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Author: Derek Martin

Captain Barclay’s contemporaries: practising pedestrianism 1780-1820

The national celebrity of Captain Barclay after his 1,000-mile walk in 1809 has overshadowed other athletic activity in England during the Napoleonic Wars period.  Increasing digitization of contemporary newspapers is confirming that Barclay was not unique in walking unfeasibly long distances.   For years, ‘gentlemen’ who had, to modern sensibilities, a very robust, eighteenth century notion of ‘amateur’ had walked for money and continued to do so up to the 1820s.  By then their feats were being equalled and surpassed by endurance athletes who were not ‘gentlemen’ and who could not afford the luxury of ‘amateurism’ in any sense.  Barclay...

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The 2,000 Mile Race: Pedestrianism in the early nineteenth century

2017 is the two hundredth anniversary of the longest foot race ever to take place in England.  In the late eighteenth century long-distance, multi-day events had become popular with self-described ‘gentlemen amateurs’, who walked for large money wagers.  The fashion culminated in a famous match where Captain Barclay walked one mile every hour for 1,000 successive hours (41 days and 20 hours) for 1,000 guineas at Newmarket in 1809. The famous Captain in his walking attire (from Walther Thom, Pedestrianism (Aberdeen, 1813)   Working class pedestrians (a ‘pedestrian’ was any athlete, a runner or a race walker) replaced the...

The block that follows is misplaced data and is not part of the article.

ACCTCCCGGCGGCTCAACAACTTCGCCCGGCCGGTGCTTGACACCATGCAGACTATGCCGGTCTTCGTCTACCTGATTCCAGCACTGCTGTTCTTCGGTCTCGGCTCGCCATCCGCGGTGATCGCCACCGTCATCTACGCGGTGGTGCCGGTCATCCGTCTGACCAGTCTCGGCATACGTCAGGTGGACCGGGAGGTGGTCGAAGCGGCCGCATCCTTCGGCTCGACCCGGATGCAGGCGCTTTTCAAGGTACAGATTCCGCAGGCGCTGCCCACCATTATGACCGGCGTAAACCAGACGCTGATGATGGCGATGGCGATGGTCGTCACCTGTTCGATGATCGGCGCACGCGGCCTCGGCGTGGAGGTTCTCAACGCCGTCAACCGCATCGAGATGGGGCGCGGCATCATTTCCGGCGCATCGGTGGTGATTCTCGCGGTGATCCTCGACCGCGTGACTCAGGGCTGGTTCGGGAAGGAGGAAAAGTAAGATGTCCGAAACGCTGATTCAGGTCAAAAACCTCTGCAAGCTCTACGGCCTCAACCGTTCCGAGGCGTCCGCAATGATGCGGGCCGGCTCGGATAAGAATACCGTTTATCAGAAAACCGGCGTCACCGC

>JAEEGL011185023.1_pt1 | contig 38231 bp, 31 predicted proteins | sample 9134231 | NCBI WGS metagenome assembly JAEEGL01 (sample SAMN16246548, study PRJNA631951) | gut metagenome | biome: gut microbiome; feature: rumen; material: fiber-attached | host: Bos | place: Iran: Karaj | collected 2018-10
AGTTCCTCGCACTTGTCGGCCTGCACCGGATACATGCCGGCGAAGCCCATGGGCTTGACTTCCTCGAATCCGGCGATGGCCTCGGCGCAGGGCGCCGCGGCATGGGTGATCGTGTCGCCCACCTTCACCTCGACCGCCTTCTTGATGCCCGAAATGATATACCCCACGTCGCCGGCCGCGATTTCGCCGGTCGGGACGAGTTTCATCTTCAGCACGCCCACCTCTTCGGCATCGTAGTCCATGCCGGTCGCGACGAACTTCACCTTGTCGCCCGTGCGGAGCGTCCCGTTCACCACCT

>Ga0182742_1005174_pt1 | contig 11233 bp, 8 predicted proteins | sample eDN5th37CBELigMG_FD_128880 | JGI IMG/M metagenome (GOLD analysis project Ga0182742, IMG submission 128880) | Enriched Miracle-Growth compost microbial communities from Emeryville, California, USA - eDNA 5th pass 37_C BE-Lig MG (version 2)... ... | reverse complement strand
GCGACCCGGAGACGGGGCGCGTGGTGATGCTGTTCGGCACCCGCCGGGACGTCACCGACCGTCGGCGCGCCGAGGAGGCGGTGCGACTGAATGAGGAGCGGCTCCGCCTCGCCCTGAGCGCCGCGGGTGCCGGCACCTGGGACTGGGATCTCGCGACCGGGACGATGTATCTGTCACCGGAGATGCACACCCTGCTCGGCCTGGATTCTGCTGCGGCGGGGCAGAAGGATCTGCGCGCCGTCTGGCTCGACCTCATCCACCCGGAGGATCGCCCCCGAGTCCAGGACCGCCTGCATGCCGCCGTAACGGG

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Pedestriennes: nineteenth century female professional walkers

The conventional notion is that in the nineteenth century women simply did not do sports that involved strenuous exercise.  In 1891 Punch summed up its view of the progress in female sport over the preceding 30 years, from croquet to golf via a rather sedate form of lawn tennis.   Punch, 18 July 1891   By this time Punch was already behind the times – the  new girls’ schools of the period were already introducing gymnastics, hockey, cricket and other activities that demanded more effort and less clothing.  But it wasn’t until after the First War that females were...

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